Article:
The town of Montreat turns 50
The history of Montreat as a mountain retreat can be traced back 120 years, when the Rev. John C. Collins and a group of clergy bought the cove for a mountain retreat. Since then the cove north of Black Mountain has provided a setting for countless people to relax in the summer months as they soak in the surrounding beauty.
For most of its history the Mountain Retreat Association, doing business as the Montreat Conference Center, managed the needs that arose as thousands of people passed through the iconic gate. And in July 1967, the town of Montreat was born.
The story of Montreat as a municipality unfolds in a 50-year historical retrospective on display at the Presbyterian Heritage Center. The center chronicles the heritage of the Presbyterian and Reformed churches, as well as that of Montreat itself, which is inextricably linked to the Presbyterian church.
Ron Vinson is the executive director of the center, which opened in 2008. The Presbyterian Heritage Center hosts multiple exhibits at any one time, staggering them so that their show dates vary.
Not all exhibits are about Montreat, nor are they all Presbyterian, Vinson said. The exhibit about the town's 50th anniversary is about both.
"In the 1960s there started to be talk about whether or not Montreat should be incorporated as a town," Vinson said. "In the beginning it was only the conference center, and they did everything. They had to write the charter in 1897 to have a town marshal and to collect taxes and institute fines."
As an unincorporated community Montreat did not qualify for state and federal aid, which would have been beneficial to the conference center as it experienced a "financial squeeze" during that time, according to Vinson.
"In 1967 the state legislature enacted the charter to create the separate town," he said. "There was a two-year transition period where the conference center continued to run the town, but they did so as a three-person town council."
Around 18 months later the town held its first election. Andy Andrews was elected to the town council in 1969 and appointed by the body to serve as mayor (he resigned in 1970). Andrews would go on to serve on the town council for two decades and, in 1985, was the first mayor of Montreat elected by the public. He was the only person in the town's history to serve in that position twice.
But he was far from holding the office longest. That distinction belongs to Letta Jean Taylor, who served from 1997-2015, more than twice as long as any other mayor in the history of the municipality.
Montreat formed its police department under the guidance of Pete Post, its first chief of police. His first uniform, complete with the original billy club, is on display in the exhibit.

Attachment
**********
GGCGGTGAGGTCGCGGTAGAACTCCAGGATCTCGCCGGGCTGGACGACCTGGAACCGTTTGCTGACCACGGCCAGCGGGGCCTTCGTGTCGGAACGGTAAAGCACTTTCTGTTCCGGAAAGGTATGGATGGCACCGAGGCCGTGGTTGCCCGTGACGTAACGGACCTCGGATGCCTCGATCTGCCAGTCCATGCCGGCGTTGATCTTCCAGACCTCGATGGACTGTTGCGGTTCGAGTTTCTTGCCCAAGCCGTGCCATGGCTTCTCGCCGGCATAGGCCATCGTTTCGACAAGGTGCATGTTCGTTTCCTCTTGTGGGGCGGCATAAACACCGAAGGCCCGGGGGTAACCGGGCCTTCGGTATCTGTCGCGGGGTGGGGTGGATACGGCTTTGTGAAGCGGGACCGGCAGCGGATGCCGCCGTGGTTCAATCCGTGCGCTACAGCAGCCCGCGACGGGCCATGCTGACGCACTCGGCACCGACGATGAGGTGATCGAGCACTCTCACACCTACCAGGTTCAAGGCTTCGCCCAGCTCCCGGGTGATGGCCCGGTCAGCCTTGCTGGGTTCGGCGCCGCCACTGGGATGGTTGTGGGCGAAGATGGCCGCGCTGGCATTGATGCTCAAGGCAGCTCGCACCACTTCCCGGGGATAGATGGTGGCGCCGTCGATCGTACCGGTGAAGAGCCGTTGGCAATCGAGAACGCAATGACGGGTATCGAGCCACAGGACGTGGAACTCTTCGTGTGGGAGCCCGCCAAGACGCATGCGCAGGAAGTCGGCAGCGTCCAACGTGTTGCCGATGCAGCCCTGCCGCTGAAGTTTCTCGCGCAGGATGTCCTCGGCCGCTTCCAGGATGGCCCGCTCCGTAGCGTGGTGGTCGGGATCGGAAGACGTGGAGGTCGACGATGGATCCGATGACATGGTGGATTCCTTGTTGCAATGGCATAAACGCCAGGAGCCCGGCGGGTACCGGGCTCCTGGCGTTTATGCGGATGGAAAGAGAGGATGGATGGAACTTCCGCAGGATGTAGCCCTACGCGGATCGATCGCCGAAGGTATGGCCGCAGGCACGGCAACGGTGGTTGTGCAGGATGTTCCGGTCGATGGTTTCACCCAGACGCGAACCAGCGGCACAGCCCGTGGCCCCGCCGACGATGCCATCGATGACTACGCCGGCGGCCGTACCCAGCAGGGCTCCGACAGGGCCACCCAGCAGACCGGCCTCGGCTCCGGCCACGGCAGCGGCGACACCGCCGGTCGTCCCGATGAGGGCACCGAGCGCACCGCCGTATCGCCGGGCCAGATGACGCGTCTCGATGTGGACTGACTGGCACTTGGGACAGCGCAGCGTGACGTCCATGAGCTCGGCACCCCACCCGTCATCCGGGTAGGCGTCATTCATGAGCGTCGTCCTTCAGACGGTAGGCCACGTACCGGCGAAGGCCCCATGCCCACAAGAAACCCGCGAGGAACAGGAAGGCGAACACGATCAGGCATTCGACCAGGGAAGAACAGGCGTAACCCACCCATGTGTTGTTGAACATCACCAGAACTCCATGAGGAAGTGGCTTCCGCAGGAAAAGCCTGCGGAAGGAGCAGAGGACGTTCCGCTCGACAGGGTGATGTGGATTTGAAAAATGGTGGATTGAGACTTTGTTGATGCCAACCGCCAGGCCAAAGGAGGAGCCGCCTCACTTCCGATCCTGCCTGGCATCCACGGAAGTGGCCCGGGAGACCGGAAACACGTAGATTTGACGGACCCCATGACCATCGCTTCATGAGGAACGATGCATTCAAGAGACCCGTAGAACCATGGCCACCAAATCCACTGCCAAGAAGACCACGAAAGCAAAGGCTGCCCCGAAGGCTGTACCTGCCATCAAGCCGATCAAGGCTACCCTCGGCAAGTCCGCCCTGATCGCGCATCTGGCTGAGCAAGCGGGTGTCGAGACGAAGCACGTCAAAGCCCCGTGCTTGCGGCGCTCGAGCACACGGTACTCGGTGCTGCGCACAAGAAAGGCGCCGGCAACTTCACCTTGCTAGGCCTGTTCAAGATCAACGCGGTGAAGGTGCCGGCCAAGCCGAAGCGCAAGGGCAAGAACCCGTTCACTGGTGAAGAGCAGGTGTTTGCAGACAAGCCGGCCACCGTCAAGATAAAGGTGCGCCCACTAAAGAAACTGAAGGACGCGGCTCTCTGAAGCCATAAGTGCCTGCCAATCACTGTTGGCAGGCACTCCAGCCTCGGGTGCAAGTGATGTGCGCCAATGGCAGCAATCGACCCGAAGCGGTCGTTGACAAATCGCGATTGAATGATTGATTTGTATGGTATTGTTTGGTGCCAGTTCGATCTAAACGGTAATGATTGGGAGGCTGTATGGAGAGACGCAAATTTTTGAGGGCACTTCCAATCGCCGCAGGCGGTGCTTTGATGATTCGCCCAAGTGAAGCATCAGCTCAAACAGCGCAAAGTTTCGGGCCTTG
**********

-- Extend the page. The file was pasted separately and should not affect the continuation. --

"The exhibit highlights the workers and town administration," Vinson said. "We also highlighted the police chiefs, and many of them lived in Black Mountain or Swannanoa."
In its first year the police department operated on less than $30,000 a year.
Ronnie Halford became Montreat's second police chief in 1976 when Post became the town's first administrator. David Arrant, who on July 13 was sworn in as the sixth police chief, replaced Jack Staggs who retired in April. Staggs held the police chief position in both Black Mountain and Montreat.
While the incorporation of Montreat brought services like police, water and administration, it also brought zoning, a significant change in the community, according to Vinson.
"There were no (property) setbacks before the town was incorporated, so you could build wherever you wanted and in any style you wanted," he said. "All of the regulations have come about over the course of the past 50 years."
A phenomenon distinct to Montreat and what is perhaps its recognizable landmark has also come about since the town's creation. The archway that visitors to the cove must pass through upon entering is often referred to as a "gate" because from 1922, when the archway was built, until the town formed, there was a gate across the entry way.
Visitors to Montreat would stop at the gate to pay an entry fee, even those who owned houses in the community. Once it became a town, the gate itself was removed and the archway remained. Since then cars have hit the "gate," still owned by conference center, many times, Vinson said. Many of those instances are part of the exhibit.
"When there was a gate there weren't people running into the Montreat arches," Vinson said. "There have been at least a dozen incidents involving the stone archway since the gate was removed."